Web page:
My, What Big Teeth You Have!

By Jennifer Simms, SRC outreach intern

The word “shark” conjures up many pictures in ones’ mind. Images range from majestic swimmers in a deep, blue ocean to the lethal rows of teeth easily seen protruding when a shark swims. These teeth serve multiple purposes for both the shark and scientist alike. Scientists study the morphology of teeth, mostly in mammals, to understand how the shape of teeth provides function/purpose to an animal. Most morphological teeth studies have been conducted on the extant (living) mammals and the ancient (well preserved fossilized tooth record). And the tooth can be considered the “fork and knife” for the shark, however, not all teeth are created equal.

In 2010, Lisa Whitenack and Philip J. Motta conducted a study on both living and fossilized species of shark to unlock clues about the variability of teeth shape, structure and function. The authors pointed out that a majority of previous studies have looked at musculature and jaw movement. Whitenack and Motta focused on several goals through the paper focusing on force, cutting performance, and diet. Although the article provided insight into tooth morphology, its focus was on the results found in living sharks.

To address their goals, the authors investigated three general categories of extant teeth from ten species of sharks; 1) tearing-type, 2) cutting-type and 3) cutting–clutching-type. Through a series of tests, they compared teeth morphology and function (functional categories mentioned above) on a variety of soft and hard body prey items, such as fish (soft body) and crustaceans (hard body). Tooth performance was tested by puncture and unidirectional draw. Puncture occurs when a tooth enters at a 90 degree angle to the prey item such as during biting. Unidirectional draw assumes the tooth has already entered the prey, and involves lateral movement through tissue and may occur, for instance, during head shaking.

The results showed differences in puncturing success that occurred among a variety of prey items, indicating that not all ‘soft’ prey items are alike. In some cases, broader triangular teeth (Tooth F, H, and C shown in the chart below) were less effective at puncturing prey than narrow-cusped teeth as shown in the image below (Tooth I, A, and J). Overall, all teeth shapes were able to puncture prey, but not all teeth were designed for tearing flesh in a unidirectional draw or for holding prey in the cutting/clutching role.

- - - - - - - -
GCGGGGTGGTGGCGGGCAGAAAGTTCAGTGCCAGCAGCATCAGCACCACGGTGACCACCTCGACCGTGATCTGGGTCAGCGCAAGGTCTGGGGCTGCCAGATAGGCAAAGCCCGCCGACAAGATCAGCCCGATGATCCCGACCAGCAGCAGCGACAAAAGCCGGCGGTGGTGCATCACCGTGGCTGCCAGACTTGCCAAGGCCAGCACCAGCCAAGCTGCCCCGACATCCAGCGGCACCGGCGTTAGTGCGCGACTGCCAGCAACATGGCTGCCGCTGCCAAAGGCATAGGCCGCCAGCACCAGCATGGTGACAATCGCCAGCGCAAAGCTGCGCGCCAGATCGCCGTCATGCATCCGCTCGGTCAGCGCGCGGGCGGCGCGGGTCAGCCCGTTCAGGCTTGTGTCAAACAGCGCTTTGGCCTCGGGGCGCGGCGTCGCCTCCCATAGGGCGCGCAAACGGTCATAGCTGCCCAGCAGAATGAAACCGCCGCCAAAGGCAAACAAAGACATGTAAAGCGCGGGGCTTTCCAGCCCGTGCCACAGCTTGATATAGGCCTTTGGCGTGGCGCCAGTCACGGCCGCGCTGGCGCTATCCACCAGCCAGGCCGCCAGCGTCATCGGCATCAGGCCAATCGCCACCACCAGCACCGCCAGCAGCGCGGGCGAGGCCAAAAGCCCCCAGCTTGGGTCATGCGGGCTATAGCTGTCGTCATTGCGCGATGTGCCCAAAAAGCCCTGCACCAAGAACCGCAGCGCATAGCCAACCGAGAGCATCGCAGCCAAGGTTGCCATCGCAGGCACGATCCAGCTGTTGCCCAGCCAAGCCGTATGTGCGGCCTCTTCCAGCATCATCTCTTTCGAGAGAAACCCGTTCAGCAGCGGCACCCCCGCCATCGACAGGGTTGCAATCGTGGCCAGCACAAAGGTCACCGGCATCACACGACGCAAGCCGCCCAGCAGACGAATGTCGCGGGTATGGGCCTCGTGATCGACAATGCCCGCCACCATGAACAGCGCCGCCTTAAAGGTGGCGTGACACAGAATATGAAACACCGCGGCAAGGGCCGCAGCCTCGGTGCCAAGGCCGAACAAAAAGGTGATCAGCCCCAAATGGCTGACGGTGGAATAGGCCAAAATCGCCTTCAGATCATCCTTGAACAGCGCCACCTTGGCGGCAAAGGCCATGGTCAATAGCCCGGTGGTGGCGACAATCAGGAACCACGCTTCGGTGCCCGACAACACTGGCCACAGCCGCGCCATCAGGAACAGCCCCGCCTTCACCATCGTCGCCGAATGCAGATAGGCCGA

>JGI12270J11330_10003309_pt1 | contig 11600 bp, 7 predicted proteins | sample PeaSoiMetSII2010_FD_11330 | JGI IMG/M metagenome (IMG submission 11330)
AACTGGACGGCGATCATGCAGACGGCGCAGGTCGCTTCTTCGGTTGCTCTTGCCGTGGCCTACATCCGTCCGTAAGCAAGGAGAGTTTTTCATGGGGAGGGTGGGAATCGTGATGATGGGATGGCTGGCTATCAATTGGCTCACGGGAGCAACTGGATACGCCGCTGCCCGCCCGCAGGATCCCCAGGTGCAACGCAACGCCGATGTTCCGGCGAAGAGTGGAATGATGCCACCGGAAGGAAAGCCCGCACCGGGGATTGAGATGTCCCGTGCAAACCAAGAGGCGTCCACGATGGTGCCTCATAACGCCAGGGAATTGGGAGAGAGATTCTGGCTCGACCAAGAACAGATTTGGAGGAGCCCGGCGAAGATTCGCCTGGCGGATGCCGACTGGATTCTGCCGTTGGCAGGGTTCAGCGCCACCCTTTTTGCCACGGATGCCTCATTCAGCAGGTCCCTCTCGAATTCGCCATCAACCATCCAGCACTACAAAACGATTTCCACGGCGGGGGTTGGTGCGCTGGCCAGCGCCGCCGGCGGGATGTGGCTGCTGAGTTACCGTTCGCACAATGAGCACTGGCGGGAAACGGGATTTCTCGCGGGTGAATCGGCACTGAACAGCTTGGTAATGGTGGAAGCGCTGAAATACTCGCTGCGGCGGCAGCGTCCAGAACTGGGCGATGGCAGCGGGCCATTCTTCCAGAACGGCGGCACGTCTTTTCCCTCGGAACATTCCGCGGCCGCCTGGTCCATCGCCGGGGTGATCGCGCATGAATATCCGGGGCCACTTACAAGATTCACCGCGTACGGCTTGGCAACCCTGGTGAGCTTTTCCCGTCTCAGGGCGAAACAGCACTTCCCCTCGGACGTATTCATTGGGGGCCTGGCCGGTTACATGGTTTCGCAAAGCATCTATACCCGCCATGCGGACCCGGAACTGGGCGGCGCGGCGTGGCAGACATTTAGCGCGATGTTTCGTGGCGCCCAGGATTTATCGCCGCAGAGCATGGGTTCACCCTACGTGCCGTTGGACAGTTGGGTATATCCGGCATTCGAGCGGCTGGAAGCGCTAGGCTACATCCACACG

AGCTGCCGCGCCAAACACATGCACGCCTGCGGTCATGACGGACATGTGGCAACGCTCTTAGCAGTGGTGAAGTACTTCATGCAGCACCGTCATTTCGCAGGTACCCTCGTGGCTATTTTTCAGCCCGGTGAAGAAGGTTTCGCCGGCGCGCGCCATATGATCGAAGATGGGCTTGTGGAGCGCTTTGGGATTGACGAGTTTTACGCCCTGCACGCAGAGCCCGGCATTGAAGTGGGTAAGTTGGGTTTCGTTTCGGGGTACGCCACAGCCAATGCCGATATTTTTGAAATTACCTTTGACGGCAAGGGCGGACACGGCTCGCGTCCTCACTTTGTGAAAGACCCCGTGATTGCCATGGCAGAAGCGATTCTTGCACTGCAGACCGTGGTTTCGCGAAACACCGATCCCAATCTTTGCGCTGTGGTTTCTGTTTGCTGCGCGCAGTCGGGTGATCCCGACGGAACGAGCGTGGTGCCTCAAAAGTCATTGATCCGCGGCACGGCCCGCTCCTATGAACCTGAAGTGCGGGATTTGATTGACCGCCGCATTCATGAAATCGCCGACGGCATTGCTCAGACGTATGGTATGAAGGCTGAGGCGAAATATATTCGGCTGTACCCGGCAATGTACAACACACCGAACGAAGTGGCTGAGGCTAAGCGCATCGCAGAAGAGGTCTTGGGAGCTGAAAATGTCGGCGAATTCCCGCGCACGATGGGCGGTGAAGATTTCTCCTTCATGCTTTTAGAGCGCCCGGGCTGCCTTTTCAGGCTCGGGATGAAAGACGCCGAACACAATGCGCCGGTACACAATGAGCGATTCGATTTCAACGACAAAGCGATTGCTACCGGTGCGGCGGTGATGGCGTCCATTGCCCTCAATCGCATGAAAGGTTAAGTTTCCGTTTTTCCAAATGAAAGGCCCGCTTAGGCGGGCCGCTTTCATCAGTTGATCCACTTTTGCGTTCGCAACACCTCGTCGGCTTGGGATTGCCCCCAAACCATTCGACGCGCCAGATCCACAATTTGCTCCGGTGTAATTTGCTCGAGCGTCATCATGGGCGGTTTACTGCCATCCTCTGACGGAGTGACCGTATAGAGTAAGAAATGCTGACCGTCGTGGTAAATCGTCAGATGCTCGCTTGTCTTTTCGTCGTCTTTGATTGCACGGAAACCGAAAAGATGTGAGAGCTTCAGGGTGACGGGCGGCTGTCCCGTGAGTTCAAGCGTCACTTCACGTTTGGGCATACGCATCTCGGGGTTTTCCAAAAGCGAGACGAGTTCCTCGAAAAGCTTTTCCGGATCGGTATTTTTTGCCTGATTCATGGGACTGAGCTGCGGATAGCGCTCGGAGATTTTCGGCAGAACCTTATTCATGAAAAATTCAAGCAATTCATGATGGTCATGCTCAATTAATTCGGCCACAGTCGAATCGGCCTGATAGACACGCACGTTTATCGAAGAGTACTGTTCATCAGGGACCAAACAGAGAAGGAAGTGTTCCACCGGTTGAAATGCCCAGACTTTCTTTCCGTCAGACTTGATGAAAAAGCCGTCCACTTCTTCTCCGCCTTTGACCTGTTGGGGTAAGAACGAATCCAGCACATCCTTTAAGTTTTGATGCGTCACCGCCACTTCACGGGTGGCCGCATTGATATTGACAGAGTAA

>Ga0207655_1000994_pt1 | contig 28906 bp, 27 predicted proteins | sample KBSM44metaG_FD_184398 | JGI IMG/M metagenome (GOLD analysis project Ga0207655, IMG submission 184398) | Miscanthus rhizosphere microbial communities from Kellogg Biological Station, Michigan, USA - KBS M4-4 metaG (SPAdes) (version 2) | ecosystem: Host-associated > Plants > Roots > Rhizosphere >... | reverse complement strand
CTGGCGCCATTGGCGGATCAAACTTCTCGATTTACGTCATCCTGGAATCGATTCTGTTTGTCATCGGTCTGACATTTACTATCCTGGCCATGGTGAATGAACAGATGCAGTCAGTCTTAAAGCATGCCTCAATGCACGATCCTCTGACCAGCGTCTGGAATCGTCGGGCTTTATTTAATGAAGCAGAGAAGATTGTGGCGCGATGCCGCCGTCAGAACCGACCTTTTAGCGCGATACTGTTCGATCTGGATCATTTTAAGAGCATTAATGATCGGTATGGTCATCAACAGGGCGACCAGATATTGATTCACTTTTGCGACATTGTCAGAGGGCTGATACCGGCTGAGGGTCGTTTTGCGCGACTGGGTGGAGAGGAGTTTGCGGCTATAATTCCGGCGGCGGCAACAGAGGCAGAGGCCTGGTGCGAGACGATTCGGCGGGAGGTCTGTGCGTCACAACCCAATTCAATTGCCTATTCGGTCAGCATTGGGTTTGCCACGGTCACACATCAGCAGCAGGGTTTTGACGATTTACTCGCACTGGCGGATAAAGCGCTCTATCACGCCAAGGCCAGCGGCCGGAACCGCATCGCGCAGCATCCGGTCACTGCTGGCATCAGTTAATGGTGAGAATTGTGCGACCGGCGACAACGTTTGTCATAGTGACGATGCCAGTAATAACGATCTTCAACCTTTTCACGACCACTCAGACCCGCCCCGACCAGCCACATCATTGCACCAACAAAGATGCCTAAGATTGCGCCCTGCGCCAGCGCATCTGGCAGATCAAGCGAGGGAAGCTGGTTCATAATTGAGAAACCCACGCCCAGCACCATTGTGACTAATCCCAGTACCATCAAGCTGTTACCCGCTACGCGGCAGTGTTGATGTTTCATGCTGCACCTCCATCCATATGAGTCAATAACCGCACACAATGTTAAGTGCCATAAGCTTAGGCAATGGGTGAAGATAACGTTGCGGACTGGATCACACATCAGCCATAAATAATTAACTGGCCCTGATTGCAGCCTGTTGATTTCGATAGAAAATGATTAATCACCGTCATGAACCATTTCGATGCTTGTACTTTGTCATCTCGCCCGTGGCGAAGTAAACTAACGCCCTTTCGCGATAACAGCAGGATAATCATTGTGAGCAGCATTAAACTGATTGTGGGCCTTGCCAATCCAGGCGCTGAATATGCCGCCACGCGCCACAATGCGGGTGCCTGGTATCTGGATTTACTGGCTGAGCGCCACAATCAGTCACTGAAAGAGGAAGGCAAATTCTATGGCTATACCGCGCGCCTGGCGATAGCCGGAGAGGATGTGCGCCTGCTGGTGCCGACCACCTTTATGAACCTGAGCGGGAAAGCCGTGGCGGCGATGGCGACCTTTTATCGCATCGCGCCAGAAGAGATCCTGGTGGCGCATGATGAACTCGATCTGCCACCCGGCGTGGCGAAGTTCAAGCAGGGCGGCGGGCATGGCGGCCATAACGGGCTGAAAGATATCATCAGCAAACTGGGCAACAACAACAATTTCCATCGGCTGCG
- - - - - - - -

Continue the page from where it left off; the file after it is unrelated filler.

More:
Does this mean that scientists can “read” shark teeth and generally determine the function of their teeth? Yes! Here are some examples of sharks that fall into one of the three teeth groups mentioned above, tearing, cutting, cutting-clutching. The Bull, White, and Blue shark all have triangular shaped teeth with serrated edges. This shaped was proven in the article to be less effective at puncturing prey. Instead, the serrated edges of the tooth are like a steak knife and the shark to tear chunks for flesh as outlined in the unidirectional draw. On the other hand, teeth that are narrow and pointy are used for holding prey, such as slippery fish, in the mouth. Sharks with this teeth design are Lemon, Shortfin Mako, and Blacktip shark.

Perhaps now, the word “shark” will inspire the reader to take a closer look at shark teeth design, whether they are observed as fossils on the beach, seen on TV, or view in person in the wild. Practice “reading” shark teeth by using the image below and determine if the shark tooth is designed for cutting and tearing large pieces from prey or is the tooth created to hold prey, such as a whole fish, in the mouth. Those rows and rows of teeth, or fork and knife, are not created equal.

Works Cited

Whitenack, Lisa B., and Philip J. Motta. “Performance of Shark Teeth during Puncture and Draw: Implications for the Mechanics of Cutting.” Biological Journal of the Linnean Society 100.2 (2010): 271-86. Web.